Let’s go back to the 19th century. If you wanted to travel anywhere or transport anything it’s likely you either went on foot or were dependent on using a horse. In fact, by the end of the century, London, which was the largest city in the world, supported its rapidly growing population with 11,000 horse-powered cabs and several thousand buses – each requiring 12 horses per day. Goods were delivered via countless horse-drawn carts, drays, and wains, which resulted in a horse workforce totalling around 1 million – every other great city at the time had similar numbers of horses.
The problem – horses produce excrement, and very quickly streets in all the major cities around the world were covered in horse manure, attracting huge flies, and creating an unbearable stench. The problem became so severe that in 1894, the Times of London predicted that within 50 years every street in London would be buried under 3 metres of horse manure. The issue was compounded because a large number of horses were left dead in the streets as it was much cheaper to work horses to death over 2 years than maintain them longer term.
This is what became well-known as the ‘Great Horse Manure Crisis of 1894’ and the challenge was how to remove and dispose of the horse manure along with the dead horses.
The initial solution was to increase the number of horses and use them to cart the manure and dead horses away from cities. But rather than solving the problem, scaling up only exacerbated it. Not only did horse manure and corpses continue to pile up, large areas of expensive land was needed to stable and feed the horses. When scaling efforts failed, the world appeared to be doomed. In 1898, after three days of talks, the first international urban-planning conference, attended by global scientists and experts, was abandoned because no-one could come up with any other solution to the growing crisis.
But by 1912, this seemingly impossible problem had been solved in cities around the world.
Necessity is the catalyst of invention and invention in this case was motor transport. Although cars had existed from 1886, following an invention by Karl Benz, these vehicles were unable to be produced at the quantities and cost to replace horses. In 1908, when Henry Ford came up with an innovative process and introduced the Model T that meant motor cars could be built at affordable prices and replace horses as an affordable means of transport. Electric trams and motor buses appeared on the streets, replacing the horse-drawn buses.
The current COVID-19 crisis has several parallels to the Great Horse Manure Crisis of the late 19th Century. History teaches us a lot and it’s demonstrated that we’ve solved the seemingly impossible before, and we can do again, but we need to be innovative in our thinking.
Current testing for COVID-19 is proving woefully ineffective at the border. It’s estimated we’re missing 50% or more of people who’re infected as they come through our borders, yet we seem determined to increase the rates of testing and admissions to quarantine facilities to try and solve the present crisis. If using more horses to solve the horse manure crisis didn’t work; scaling up using existing tools to solve Covid-19 won’t either and it’s not a sustainable or effective strategy for the long term.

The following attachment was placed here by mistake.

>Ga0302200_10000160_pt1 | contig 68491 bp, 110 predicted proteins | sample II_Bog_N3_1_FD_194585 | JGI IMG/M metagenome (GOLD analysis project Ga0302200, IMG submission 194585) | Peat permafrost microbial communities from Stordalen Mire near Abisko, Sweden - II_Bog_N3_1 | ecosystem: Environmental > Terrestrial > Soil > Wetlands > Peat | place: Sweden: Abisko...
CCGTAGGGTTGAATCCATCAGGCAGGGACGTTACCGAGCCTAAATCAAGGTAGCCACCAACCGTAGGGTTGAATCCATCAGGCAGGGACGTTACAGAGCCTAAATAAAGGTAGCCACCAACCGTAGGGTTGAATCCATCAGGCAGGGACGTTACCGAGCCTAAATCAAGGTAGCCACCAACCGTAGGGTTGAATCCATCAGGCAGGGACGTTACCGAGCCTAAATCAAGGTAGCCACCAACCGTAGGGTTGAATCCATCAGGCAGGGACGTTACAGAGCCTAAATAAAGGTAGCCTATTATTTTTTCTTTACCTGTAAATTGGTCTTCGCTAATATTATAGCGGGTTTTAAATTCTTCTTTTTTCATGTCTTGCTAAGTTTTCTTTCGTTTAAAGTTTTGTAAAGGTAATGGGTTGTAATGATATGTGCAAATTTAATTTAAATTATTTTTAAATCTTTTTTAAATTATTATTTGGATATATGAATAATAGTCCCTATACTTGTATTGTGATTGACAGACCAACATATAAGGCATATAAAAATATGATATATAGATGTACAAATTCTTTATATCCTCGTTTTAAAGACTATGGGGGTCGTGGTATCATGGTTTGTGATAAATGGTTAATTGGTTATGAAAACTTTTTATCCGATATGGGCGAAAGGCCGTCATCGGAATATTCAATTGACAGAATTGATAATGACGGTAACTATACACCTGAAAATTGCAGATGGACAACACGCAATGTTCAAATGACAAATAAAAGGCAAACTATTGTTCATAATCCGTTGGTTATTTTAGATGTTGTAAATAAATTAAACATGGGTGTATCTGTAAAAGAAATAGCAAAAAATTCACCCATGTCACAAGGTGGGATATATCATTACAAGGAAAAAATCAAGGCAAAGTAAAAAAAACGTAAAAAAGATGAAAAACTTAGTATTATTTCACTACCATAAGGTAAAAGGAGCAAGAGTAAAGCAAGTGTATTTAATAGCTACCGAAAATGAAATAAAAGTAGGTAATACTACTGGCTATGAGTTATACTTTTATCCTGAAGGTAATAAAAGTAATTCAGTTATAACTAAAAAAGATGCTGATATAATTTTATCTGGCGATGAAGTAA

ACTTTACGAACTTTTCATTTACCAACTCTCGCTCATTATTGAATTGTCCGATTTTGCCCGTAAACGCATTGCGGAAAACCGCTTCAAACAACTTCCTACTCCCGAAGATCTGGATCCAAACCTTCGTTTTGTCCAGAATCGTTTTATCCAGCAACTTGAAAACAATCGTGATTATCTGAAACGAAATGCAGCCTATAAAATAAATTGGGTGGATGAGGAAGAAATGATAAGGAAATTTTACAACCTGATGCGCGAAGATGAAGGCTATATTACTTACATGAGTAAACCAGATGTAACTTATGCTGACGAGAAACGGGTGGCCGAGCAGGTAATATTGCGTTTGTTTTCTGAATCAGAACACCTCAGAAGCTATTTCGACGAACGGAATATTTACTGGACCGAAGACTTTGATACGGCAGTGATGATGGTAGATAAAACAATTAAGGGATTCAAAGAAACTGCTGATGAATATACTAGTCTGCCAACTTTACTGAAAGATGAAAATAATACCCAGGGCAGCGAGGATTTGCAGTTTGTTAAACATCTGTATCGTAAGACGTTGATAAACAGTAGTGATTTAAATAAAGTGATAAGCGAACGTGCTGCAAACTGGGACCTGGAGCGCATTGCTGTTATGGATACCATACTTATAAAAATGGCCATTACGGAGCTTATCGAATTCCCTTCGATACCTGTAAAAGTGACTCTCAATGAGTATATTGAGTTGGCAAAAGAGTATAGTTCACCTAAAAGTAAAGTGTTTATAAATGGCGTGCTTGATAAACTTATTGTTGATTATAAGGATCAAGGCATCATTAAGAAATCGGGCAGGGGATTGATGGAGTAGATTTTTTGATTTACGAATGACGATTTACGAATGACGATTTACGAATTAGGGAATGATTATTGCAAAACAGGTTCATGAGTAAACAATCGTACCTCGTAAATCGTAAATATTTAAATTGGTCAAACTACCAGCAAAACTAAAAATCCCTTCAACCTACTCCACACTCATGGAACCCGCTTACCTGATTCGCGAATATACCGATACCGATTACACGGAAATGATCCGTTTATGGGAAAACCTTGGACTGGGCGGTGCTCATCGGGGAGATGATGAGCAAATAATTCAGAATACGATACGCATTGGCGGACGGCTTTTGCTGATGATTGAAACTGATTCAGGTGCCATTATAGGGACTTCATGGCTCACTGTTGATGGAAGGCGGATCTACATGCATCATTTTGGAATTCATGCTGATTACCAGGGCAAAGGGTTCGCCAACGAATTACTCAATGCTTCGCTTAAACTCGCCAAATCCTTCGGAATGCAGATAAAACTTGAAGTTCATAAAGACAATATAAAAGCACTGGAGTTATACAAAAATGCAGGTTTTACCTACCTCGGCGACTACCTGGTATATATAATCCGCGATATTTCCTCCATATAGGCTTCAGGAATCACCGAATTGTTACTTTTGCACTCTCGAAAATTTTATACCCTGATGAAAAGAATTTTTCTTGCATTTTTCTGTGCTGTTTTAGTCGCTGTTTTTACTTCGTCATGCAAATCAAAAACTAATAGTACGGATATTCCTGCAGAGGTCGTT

Within countries, the story is the same. The UK, a country with a population of 67 million, is grappling with the problem that even when someone records a negative test, they might become infected shortly afterwards. Their solution is to massively scale their current testing programme to test 10 million people per day, which means at least every person in the UK will be tested once a week! The benefits of this are unclear as we’ve learnt from history that scaling doesn’t necessarily solve the problem, and it’s doubtful that the logistics and compliance to achieve this goal are even possible.
While vaccines are being developed, it’s doubtful they’ll be the immediate solution we need, especially at the border. First-generation vaccines have been demonstrated to not be 100% effective and could take several years to be deployed to the billions of people in need.
The Horse Manure crisis is often referred to by historians as the perfect example of an intractable problem being solved unexpectedly. It teaches us that solving the seemingly impossible can come from innovations that enable the productization of existing inventions.
When investigating potential solutions to finding out who is, and who isn’t infected, testing a person’s immunity, following infection and/or vaccination, could provide that assurance that the individual cannot be infectious, and is safe to move and travel.
However, like the car produced by Karl Benz in 1886, these systems are not scalable and widely available. Even after 50 years of their use, high quality diagnostics remain as complicated systems hidden away in medical laboratories, requiring vast amounts of blood for testing and results can take days to deliver. These systems are not yet scalable and accessible in the way Henry Ford envisaged when he began his industrial revolution.
But what if immunity testing could receive the ‘Henry Ford’ treatment?
Orbis Diagnostics is developing innovations to productise an immunity test – a system that’s easily useable and deployable at high-volume points-of-need like airports, to enable rapid and simple immunity testing for every individual. Orbis’ system could provide the solution to the seemingly impossible problem of reenabling movement, it’s the Henry Ford treatment in the age of COVID-19.